Biophysical Chemistry 94 (2001) 275–283
0301-4622/01/$ - see front matter ᮊ 2001 Elsevier Science B.V. All rights reserved.
Substratum nanotopography and the adhesion of biological cells.
Are symmetry or regularity of nanotopography important?
A.S.G. Curtis *, B. Casey , J.O. Gallagher , D. Pasqui , M.A. Wood , C.D.W. Wilkinson
a, baca b
Centre for Cell Engineering, IBLS, University of Glasgow, Joseph Black Building, Glasgow G12 8QQ, Scotland, UK
Department of Electronics & Electrical Engineering, University of Glasgow, Glasgow, Scotland, UK
CRISMA, Universita degli Studi di Siena, Siena, Italy
Received 17 July 2001; received in revised form 2 November 2001; accepted 8 November 2001
Animal cells live in environments where many of the features that surround them are on the nanoscale, for example
detail on collagen molecules. Do cells react to objects of this size and if so, what features of the molecules are they
responding to? Here we show, by fabricating nanometric features in silica and by casting reverse features in
polycaprolactone and culturing vertebrate cells in culture upon them, that cells react in their adhesion to the features.
With cliffs, adhesion is enhanced at the cliff edge, while pits or pillars in ordered arrays diminish adhesion. The
results implicate ordered topography and possibly symmetry effects in the adhesion of cells. Parallel results were
obtained in the adhesion of carboxylate-surfaced 2-mm-diameter particles to these surfaces. These results are in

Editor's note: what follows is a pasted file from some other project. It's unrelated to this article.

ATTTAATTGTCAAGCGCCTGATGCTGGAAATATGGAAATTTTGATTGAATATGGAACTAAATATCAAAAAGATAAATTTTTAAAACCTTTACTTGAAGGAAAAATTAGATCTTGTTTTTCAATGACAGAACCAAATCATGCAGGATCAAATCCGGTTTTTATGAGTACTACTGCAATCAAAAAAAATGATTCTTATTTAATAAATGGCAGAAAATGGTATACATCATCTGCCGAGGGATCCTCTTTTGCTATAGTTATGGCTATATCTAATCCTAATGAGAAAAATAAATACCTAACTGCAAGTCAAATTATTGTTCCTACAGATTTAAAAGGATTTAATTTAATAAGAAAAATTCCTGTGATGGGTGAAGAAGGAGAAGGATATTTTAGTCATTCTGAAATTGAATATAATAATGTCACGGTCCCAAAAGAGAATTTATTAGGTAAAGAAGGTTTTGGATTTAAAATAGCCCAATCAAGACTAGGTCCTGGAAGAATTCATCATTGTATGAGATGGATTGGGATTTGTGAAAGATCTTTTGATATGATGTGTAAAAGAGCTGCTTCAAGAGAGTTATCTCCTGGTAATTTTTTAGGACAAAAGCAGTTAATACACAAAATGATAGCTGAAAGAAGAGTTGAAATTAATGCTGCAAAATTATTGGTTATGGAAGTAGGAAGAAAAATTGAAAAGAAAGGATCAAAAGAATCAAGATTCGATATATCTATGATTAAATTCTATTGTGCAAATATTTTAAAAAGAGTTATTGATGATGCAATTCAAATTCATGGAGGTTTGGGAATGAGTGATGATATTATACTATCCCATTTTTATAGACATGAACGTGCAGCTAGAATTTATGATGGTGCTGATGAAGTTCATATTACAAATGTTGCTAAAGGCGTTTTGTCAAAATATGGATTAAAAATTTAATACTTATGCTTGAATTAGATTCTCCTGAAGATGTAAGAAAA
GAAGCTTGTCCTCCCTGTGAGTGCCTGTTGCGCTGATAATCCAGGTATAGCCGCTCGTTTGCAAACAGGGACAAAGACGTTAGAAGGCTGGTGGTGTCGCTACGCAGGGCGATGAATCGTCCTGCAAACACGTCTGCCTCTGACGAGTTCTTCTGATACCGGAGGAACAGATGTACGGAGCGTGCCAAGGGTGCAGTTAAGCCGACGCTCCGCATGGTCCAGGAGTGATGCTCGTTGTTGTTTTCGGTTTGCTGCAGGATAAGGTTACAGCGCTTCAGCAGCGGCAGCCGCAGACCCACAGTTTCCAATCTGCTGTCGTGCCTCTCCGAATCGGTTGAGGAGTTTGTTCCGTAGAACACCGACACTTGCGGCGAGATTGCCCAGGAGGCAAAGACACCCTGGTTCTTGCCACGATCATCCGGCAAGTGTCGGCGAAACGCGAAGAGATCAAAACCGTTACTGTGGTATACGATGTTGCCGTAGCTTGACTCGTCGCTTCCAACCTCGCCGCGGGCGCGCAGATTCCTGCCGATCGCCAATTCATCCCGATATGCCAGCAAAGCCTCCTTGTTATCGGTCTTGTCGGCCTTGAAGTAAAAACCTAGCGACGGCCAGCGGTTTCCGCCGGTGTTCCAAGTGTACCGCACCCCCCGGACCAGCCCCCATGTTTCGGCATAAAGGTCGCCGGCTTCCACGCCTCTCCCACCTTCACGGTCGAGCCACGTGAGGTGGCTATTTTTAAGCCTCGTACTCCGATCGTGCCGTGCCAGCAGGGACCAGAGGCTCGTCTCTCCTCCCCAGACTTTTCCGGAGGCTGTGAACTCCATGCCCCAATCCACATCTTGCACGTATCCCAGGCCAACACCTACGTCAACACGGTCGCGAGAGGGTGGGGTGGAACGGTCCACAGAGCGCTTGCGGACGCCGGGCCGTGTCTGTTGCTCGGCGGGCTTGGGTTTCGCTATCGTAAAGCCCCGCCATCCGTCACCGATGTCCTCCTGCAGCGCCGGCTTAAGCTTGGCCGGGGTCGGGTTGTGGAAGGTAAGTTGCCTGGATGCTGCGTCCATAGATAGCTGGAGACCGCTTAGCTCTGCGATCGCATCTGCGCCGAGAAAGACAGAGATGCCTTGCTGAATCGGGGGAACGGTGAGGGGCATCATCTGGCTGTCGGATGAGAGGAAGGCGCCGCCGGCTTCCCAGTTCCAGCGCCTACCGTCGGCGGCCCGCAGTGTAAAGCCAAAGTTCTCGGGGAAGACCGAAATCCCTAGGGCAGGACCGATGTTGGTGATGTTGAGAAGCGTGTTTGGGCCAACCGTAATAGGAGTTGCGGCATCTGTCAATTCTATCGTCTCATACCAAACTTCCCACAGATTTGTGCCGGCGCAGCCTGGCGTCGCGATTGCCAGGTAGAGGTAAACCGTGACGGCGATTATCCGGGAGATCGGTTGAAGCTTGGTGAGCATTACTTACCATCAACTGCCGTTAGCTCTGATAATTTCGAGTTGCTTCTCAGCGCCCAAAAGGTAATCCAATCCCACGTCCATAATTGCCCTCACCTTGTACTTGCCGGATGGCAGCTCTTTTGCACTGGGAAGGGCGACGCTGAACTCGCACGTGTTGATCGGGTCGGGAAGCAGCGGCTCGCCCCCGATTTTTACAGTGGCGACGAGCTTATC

agreement with recent predictions from non-biological nanometric systems. ᮊ 2001 Elsevier Science B.V. All rights
Keywords: Nanotopography; Adhesion; Symmetry and regularity; Cell behaviour
Cells in the animal body live in an environment
in which there is much nanostructure around the
cells, provided by components such as collagen
fibrils (topographic features reported for example
) with their 66-nm repeat beading, as well
as that provided by the surfaces of adjacent cells.
In this paper, we report that when equivalents and
simplifications of such biological nanostructures
* Corresponding author. Tel.: q44-141-330-5147; fax: q
E-mail address: email@example.com (A.S.G. Curtis).
are fabricated in silica or various polymers, the
cells react by marked changes in adhesion, which
appear to depend on the symmetry and spacing of
the nanofeatures. Not only is this of potential
practical importance to the design of prostheses
and devices for handling cells, but it also raises
questions about the features of interfacial forces
that are involved in cell adhesion.
Much work has been carried out on the reactions
of cells to micrometric topography
many cellular features, such as shape, movement,
phagocytosis and gene expression, have been relat-
ed to the substratum micrometric topography. Little